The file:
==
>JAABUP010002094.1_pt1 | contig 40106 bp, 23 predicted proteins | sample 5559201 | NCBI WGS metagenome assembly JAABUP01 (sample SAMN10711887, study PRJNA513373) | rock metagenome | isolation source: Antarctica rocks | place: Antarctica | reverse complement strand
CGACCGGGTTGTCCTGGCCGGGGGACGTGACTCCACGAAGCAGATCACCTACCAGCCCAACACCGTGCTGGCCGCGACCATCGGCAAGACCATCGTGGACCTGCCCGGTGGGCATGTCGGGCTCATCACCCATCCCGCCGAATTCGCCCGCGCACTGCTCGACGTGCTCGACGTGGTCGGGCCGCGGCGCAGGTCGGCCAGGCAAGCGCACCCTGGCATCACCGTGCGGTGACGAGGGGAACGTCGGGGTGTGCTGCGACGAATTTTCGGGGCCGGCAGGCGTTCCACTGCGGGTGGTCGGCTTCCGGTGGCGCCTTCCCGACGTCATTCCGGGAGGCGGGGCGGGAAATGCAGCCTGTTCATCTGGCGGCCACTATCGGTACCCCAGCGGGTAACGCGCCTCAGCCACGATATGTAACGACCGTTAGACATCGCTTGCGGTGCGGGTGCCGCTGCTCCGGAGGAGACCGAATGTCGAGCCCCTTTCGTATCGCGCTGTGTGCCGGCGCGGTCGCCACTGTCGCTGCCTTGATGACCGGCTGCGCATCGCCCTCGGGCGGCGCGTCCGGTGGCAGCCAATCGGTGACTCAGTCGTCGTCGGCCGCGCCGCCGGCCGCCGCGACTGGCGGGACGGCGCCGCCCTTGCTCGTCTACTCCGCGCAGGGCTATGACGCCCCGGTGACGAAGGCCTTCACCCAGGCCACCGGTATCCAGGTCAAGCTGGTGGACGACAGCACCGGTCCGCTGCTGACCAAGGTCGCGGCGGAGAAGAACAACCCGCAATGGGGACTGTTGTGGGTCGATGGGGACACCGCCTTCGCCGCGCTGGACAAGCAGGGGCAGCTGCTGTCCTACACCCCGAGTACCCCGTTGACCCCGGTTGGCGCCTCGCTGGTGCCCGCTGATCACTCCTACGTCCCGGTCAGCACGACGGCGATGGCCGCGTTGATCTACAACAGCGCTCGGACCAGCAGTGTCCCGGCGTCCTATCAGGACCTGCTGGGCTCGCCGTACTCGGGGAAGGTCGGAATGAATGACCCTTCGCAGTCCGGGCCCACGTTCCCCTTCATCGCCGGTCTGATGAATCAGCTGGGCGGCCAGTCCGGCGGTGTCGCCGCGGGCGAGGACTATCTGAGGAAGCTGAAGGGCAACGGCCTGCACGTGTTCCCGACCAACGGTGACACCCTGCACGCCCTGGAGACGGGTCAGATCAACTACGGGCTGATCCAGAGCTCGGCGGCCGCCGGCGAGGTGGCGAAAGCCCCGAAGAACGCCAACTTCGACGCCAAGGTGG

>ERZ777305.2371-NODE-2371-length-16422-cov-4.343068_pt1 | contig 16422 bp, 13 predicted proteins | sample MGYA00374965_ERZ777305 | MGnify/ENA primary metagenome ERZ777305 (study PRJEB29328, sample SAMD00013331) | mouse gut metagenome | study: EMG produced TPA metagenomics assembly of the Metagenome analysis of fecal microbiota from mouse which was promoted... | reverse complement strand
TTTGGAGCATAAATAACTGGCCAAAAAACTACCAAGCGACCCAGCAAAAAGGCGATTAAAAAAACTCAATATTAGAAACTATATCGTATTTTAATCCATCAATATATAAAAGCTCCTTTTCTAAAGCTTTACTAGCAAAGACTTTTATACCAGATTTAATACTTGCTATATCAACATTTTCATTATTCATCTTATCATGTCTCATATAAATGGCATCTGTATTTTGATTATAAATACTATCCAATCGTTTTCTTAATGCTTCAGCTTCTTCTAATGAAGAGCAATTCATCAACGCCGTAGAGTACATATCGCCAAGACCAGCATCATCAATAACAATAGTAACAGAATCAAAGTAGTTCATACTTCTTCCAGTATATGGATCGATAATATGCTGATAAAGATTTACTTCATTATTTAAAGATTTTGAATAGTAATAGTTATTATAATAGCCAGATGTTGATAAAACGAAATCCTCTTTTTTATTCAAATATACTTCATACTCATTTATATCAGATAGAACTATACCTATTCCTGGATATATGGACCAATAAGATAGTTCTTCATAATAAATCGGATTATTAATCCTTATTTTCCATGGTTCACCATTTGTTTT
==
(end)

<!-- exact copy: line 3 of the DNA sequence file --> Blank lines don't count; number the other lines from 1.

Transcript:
>ERZ777305.2371-NODE-2371-length-16422-cov-4.343068_pt1 | contig 16422 bp, 13 predicted proteins | sample MGYA00374965_ERZ777305 | MGnify/ENA primary metagenome ERZ777305 (study PRJEB29328, sample SAMD00013331) | mouse gut metagenome | study: EMG produced TPA metagenomics assembly of the Metagenome analysis of fecal microbiota from mouse which was promoted... | reverse complement strand